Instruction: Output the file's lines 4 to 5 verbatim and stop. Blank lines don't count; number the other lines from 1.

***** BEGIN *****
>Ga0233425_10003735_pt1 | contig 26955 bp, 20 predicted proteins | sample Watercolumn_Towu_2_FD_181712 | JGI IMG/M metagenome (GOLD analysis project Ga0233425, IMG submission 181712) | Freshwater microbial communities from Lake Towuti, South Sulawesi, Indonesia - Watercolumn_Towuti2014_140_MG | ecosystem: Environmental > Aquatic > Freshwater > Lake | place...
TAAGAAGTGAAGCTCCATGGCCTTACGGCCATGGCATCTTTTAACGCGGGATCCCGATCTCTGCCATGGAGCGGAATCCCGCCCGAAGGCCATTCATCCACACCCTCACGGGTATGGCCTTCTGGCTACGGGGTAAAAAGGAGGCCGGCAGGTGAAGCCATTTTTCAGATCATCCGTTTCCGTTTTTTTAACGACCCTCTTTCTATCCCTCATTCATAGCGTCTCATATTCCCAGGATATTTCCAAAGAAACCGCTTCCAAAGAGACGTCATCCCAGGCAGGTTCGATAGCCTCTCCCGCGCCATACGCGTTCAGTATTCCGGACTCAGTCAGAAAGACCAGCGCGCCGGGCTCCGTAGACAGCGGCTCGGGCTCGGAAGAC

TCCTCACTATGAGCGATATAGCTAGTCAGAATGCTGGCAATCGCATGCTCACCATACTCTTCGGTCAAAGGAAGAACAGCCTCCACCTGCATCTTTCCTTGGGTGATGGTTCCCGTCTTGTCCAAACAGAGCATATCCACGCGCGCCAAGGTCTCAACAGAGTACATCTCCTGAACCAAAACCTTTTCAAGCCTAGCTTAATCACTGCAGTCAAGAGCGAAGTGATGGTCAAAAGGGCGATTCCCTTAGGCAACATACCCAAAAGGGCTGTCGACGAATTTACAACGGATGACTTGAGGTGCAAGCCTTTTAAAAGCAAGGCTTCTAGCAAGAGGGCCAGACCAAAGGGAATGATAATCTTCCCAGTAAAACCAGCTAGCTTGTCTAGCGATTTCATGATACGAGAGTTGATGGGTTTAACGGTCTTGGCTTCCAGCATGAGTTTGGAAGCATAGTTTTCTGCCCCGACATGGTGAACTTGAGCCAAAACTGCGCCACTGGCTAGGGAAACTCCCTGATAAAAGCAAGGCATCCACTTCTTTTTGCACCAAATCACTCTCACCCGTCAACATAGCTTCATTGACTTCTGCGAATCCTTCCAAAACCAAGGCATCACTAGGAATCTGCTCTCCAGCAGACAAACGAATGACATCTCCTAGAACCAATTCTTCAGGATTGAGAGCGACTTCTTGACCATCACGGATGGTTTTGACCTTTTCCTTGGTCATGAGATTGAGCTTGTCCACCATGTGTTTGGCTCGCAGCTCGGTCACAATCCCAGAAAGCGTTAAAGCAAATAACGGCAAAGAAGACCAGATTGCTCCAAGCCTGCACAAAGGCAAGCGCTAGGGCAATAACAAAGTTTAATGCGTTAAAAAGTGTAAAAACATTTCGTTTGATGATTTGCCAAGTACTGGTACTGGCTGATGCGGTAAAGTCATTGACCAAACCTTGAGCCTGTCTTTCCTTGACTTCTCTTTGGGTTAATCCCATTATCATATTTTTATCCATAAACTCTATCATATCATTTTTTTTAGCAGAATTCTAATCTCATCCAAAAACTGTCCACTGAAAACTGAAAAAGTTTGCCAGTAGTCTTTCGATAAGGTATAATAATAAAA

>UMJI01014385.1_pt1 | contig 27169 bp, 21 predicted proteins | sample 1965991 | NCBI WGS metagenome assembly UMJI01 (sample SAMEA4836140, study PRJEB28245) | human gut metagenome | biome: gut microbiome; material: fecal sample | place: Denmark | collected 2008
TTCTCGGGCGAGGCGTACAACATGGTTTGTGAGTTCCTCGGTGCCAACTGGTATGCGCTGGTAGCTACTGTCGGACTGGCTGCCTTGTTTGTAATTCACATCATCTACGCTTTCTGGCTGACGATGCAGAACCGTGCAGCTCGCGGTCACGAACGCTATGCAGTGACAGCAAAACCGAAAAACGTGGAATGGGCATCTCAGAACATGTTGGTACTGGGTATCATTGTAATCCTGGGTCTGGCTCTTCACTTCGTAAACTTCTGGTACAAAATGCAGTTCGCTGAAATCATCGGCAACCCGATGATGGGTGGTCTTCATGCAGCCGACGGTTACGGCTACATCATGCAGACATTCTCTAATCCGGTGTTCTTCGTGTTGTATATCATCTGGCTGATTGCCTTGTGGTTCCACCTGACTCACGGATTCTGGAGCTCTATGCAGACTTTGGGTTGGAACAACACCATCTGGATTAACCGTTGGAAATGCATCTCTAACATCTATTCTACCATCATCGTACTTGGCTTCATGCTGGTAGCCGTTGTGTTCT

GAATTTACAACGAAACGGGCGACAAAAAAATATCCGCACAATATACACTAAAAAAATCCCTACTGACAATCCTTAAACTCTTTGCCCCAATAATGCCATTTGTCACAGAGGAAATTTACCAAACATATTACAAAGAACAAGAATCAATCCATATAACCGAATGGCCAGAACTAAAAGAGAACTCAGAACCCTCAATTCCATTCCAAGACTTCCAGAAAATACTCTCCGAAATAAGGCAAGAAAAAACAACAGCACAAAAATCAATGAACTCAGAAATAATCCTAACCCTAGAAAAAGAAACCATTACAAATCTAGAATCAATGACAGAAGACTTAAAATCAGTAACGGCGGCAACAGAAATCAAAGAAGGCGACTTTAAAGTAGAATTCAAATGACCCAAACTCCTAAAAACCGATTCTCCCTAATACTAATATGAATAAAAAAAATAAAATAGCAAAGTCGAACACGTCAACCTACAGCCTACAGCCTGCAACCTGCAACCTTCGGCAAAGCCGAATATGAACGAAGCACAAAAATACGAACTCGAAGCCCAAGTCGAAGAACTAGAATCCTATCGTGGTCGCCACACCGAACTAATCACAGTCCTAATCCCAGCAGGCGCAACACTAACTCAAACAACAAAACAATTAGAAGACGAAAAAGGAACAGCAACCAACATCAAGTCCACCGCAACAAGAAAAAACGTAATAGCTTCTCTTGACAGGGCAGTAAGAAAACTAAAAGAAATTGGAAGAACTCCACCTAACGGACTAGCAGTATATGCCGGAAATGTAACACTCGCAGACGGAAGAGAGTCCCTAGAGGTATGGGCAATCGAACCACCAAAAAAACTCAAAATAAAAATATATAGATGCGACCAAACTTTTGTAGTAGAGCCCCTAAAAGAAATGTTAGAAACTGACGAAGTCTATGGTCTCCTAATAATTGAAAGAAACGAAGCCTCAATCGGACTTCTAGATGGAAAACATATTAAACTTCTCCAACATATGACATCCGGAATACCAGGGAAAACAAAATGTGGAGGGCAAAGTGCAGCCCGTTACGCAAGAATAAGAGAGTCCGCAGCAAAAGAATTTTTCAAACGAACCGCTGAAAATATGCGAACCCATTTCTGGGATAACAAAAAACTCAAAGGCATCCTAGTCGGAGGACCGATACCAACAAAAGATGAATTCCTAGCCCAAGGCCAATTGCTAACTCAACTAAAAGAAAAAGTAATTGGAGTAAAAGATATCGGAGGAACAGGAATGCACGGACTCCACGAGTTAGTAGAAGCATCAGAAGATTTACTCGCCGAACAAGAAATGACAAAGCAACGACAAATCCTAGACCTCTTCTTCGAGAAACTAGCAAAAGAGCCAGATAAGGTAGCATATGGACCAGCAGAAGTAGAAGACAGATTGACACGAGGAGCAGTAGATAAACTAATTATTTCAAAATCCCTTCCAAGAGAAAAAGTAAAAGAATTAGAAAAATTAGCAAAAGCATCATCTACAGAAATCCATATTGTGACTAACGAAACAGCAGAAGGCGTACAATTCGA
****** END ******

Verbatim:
>UMJI01014385.1_pt1 | contig 27169 bp, 21 predicted proteins | sample 1965991 | NCBI WGS metagenome assembly UMJI01 (sample SAMEA4836140, study PRJEB28245) | human gut metagenome | biome: gut microbiome; material: fecal sample | place: Denmark | collected 2008
TTCTCGGGCGAGGCGTACAACATGGTTTGTGAGTTCCTCGGTGCCAACTGGTATGCGCTGGTAGCTACTGTCGGACTGGCTGCCTTGTTTGTAATTCACATCATCTACGCTTTCTGGCTGACGATGCAGAACCGTGCAGCTCGCGGTCACGAACGCTATGCAGTGACAGCAAAACCGAAAAACGTGGAATGGGCATCTCAGAACATGTTGGTACTGGGTATCATTGTAATCCTGGGTCTGGCTCTTCACTTCGTAAACTTCTGGTACAAAATGCAGTTCGCTGAAATCATCGGCAACCCGATGATGGGTGGTCTTCATGCAGCCGACGGTTACGGCTACATCATGCAGACATTCTCTAATCCGGTGTTCTTCGTGTTGTATATCATCTGGCTGATTGCCTTGTGGTTCCACCTGACTCACGGATTCTGGAGCTCTATGCAGACTTTGGGTTGGAACAACACCATCTGGATTAACCGTTGGAAATGCATCTCTAACATCTATTCTACCATCATCGTACTTGGCTTCATGCTGGTAGCCGTTGTGTTCT